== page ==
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Developing a Behavior-Based Rubric for Assessing Professional Skills During Hiring

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2016 ASEE Annual Conference & Exposition


New Orleans, Louisiana

Publication Date

June 26, 2016

Start Date

June 26, 2016

End Date

June 29, 2016





Conference Session

The Intersection of Higher Ed and Industry

Tagged Division

Continuing Professional Development

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Paper Authors


Nikitha Sambamurthy Purdue University - West Lafayette

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Nikitha Sambamurthy is a Ph.D. candidate in Engineering Education at Purdue University.

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Monica Farmer Cox Purdue University - West Lafayette

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Monica F. Cox, Ph.D., is Professor and Chair in newly created Department of Engineering Education at The Ohio State University. Prior to this appointment, she was a Associate Professor in the School of Engineering Education at Purdue University, the Inaugural Director of the College of Engineering's Leadership Minor, and the Director of the International Institute of Engineering Education Assessment (i2e2a). In 2013, she became founder and owner of STEMinent LLC, a company focused on STEM education assessment and professional development for stakeholders in K-12 education, higher education, and Corporate America. Her research is focused upon the use of mixed methodologies to explore significant research questions in undergraduate, graduate, and professional engineering education, to integrate concepts from higher education and learning science into engineering education, and to develop and disseminate reliable and valid assessment tools for use across the engineering education continuum.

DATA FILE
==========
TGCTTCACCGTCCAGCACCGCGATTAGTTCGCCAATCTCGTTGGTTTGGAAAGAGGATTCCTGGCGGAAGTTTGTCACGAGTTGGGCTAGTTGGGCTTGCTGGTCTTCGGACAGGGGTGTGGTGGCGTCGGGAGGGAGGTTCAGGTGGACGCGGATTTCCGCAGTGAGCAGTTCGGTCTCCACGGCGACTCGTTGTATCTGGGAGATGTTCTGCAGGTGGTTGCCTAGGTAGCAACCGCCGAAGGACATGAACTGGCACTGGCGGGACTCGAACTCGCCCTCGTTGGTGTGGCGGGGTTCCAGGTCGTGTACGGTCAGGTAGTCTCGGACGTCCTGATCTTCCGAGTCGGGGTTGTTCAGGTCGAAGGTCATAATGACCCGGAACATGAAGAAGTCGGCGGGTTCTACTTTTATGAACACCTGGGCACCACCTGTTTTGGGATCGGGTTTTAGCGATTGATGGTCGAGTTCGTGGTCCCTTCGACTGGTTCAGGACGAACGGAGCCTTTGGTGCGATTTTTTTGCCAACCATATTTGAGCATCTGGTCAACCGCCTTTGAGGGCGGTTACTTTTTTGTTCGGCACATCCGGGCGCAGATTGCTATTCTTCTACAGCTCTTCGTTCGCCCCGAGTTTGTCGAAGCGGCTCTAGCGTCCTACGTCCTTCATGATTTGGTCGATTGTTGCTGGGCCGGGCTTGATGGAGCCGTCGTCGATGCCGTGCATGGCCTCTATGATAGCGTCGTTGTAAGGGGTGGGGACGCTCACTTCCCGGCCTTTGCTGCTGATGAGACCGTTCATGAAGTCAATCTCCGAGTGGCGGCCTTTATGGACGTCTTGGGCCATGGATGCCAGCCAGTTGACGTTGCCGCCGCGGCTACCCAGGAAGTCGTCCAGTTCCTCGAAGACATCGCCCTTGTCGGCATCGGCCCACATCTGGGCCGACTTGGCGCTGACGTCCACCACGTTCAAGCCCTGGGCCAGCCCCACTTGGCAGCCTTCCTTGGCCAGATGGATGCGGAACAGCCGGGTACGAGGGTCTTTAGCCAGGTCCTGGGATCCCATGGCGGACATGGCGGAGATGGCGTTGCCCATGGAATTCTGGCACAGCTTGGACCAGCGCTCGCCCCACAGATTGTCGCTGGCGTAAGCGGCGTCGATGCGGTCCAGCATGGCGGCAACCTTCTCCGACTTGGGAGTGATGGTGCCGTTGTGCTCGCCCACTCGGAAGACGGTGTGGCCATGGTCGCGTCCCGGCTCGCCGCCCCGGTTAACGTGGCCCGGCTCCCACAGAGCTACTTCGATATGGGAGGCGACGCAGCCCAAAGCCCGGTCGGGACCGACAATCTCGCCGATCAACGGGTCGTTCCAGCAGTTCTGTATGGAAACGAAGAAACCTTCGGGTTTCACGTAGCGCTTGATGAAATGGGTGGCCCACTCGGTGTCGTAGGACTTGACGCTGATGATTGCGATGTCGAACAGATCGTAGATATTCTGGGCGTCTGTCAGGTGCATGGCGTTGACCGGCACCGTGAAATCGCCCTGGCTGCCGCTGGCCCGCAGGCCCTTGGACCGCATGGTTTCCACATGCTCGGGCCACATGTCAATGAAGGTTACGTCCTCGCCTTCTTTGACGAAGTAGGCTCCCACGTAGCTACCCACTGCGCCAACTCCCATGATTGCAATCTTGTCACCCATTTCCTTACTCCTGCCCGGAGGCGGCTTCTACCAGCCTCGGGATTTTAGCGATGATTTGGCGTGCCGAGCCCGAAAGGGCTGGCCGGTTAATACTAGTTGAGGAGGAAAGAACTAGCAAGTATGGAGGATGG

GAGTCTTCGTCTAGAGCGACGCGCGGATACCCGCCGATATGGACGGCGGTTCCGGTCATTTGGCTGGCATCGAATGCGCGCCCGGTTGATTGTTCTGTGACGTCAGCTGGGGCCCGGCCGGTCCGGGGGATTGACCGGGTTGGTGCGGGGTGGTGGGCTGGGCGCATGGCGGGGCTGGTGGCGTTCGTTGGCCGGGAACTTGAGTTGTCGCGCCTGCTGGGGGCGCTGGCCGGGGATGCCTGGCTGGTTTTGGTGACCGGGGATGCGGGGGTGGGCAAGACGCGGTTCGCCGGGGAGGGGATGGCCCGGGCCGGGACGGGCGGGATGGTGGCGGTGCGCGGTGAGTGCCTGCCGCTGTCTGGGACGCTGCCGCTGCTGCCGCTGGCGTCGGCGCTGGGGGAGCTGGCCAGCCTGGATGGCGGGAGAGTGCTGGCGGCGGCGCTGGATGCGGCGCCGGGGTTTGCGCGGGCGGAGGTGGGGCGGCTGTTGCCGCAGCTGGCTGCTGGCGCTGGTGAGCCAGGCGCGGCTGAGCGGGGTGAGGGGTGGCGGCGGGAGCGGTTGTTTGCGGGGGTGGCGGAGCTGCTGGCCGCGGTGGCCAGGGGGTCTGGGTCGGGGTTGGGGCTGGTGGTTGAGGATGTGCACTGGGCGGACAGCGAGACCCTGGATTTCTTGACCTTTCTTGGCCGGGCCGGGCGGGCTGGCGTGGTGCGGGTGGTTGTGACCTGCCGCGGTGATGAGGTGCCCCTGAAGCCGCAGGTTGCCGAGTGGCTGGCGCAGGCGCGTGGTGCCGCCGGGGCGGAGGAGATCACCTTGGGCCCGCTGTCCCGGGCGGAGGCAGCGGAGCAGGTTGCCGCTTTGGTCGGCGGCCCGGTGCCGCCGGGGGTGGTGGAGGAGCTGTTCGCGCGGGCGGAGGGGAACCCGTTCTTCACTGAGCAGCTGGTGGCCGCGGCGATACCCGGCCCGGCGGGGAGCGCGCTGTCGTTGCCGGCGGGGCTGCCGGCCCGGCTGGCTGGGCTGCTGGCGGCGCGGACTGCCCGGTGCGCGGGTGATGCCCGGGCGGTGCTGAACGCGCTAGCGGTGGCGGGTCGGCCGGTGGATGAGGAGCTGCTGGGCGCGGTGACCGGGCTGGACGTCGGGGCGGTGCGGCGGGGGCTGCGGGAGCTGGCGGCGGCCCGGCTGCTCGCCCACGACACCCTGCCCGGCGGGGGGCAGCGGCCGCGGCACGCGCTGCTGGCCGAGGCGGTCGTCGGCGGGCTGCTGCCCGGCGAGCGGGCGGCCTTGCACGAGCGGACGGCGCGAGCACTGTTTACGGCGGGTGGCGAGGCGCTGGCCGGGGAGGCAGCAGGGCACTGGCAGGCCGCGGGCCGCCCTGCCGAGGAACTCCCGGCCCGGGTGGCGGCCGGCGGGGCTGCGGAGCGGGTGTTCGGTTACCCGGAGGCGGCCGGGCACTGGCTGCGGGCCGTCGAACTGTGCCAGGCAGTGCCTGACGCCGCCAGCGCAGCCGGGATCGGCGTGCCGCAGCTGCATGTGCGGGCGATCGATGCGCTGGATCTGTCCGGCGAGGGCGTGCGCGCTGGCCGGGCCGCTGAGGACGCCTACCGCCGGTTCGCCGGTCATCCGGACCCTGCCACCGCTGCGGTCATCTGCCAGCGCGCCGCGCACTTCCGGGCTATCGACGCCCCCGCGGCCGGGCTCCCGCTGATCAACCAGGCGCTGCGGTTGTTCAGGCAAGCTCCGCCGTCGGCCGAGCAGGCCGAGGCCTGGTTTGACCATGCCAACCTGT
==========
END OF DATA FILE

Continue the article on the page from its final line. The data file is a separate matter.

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Modern engineers are expected to possess strong leadership, creativity, and communication skills in addition to being technically savvy (NAE, n.d.). A recent trend in the engineering hiring process is the inclusion of team-building games used to analyze engineering candidates for professional skills. Current methods of evaluating candidates, such as behavioral interviews, are subjected to bias, with evaluators scoring candidates based on broad and inconsistent definitions of traits, and their own perceptions of how well candidates demonstrate these traits (Personal Communication, Engineering Human Resource Manager, 2014).

This paper describes a research-informed process for creating a valid and reliable rubric for assessing professional skills in hiring. Step-by-step comparisons are made between rubric development in academic and industry settings, along with a guide for utilizing and analyzing survey responses to inform rubric development, and conducting inter-rater reliability with rubrics. Implications from this guide contribute to further understandings of rubric development in industry.

Sambamurthy, N., & Cox, M. F. (2016, June), Developing a Behavior-Based Rubric for Assessing Professional Skills During Hiring Paper presented at 2016 ASEE Annual Conference & Exposition, New Orleans, Louisiana. 10.18260/p.27288

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